Lifestyle Magazine

When Is Taking Too Many Supplements Dangerous?

May 28, 2020
Photo by Anshu A on Unsplash

Sure, we’d all love to eat nutritionally-balanced, home-cooked meals every day, but that’s not always possible. Sometimes, we have to make do with takeout and frozen dinners. 

Sadly, most takeout meals and frozen dinners aren’t designed with nutrition or health in mind. If they were, they probably wouldn’t be as popular!

Most of us worry that we’re not getting enough vitamins and minerals from our less-than-ideal diets, which is why nearly 80% of us take dietary supplements. 

While most people probably only take a morning multivitamin and some omega -3, dietary supplements can be a slippery slope. Every new supplement seems like the missing piece on the journey to health and wellness, and before you know it, you have a cabinet full of pills and powders. 

Can You Overdose on Supplements?

Most vitamins and minerals have a specific tolerable upper intake level, which is the maximum amount that anyone should take. It’s practically impossible to reach these limits when getting your nutrients from food. However, if you’re taking multiple supplements daily, an overdose can sneak up on you. 

The most toxic vitamins are Vitamin A, D, E, and K because they’re fat-soluble. Unlike water-soluble vitamins like Vitamin B-complex and C, which are easily excreted from the body, excess fat-soluble vitamins are stored and can accumulate to dangerous levels quite fast. 

Water-soluble vitamins aren’t harmless, though. Very high doses can still cause dangerous side effects like abdominal pain in the case of Vitamin C and liver damage in the case of Vitamin B3. 

Where to Draw the Line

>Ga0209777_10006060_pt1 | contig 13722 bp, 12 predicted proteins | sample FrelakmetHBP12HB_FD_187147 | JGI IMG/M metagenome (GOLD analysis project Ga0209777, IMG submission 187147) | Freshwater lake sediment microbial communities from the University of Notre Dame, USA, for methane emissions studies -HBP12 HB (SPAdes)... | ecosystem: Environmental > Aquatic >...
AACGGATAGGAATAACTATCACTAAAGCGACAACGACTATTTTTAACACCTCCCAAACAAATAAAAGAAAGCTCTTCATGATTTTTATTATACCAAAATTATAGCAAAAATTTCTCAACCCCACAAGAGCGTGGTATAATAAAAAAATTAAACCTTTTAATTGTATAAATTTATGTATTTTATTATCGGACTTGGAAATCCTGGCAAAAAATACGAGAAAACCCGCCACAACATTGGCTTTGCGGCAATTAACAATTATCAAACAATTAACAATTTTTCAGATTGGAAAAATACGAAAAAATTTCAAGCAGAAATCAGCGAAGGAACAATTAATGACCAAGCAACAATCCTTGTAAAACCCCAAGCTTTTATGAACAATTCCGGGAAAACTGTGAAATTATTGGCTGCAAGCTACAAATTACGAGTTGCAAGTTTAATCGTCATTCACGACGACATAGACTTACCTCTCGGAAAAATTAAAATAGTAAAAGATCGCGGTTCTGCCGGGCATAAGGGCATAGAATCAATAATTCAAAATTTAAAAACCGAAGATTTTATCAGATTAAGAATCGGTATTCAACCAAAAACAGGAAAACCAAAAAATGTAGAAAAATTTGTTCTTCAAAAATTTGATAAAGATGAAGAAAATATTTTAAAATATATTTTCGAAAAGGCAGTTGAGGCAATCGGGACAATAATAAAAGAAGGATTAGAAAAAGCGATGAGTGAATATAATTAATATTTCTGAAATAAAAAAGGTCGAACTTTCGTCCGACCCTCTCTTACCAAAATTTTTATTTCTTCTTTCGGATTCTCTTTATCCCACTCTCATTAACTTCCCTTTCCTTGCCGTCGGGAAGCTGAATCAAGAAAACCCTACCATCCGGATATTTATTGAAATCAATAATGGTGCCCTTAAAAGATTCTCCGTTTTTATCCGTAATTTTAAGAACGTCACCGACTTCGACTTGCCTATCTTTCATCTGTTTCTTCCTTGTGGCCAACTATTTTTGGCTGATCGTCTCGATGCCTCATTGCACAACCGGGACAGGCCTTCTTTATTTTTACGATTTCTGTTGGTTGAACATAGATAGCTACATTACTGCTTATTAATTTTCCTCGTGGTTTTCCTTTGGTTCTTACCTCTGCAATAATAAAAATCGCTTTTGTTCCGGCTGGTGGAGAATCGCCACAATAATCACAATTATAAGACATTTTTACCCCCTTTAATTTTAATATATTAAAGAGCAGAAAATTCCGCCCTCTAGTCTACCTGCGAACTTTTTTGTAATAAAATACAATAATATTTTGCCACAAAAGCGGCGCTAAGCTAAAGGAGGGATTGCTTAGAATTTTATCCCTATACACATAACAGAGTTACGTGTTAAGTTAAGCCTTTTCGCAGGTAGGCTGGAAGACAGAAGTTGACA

● Get tested for nutrient deficiencies

If you suspect you have vitamin and mineral deficiencies, don’t just start researching your symptoms on the internet and buying supplements to try because this is ineffective and expensive. Instead, take a micronutrient test to identify what you actually need; it’ll save you a lot of money in the long run.

● Get a prescription

Although you don’t need a prescription for buying over the counter (OTC) supplements, it could help you from going overboard. Ask your doctor or see a functional medicine practitioner for a prescription. 

● Read the labels & track your intake

Whether you buy OTC supplements or get a prescription, read the labels. Pay attention to the dosage and the daily value percentage (%DV), which is the recommended amounts of nutrients to consume or not to exceed each day. Anything above 100% should be a red flag unless you have an actual deficiency. If you’re taking more than one supplement, remember to add the daily value percentages for each nutrient.

● Know the limits and watch out for warning signs

Do your research on the Recommended Dietary Allowance and upper intake levels for any nutrients you intend to supplement. The best resource for this is the National Institutes of Health (NIH) website, as it has clear guidelines for most supplements. 

Also, watch out for warning signs like abdominal pain, nausea, heartburn, sensitivity to light, and pretty much anything out of the ordinary. Stop taking supplements immediately if you experience any unexpected effects.

When used the right way, supplements can be a great addition to a healthy lifestyle, as long as you get a micronutrient test to figure out what and how much you really need. Once you know, it’s much easier to protect your health by getting the right supplements and tracking your intake. 

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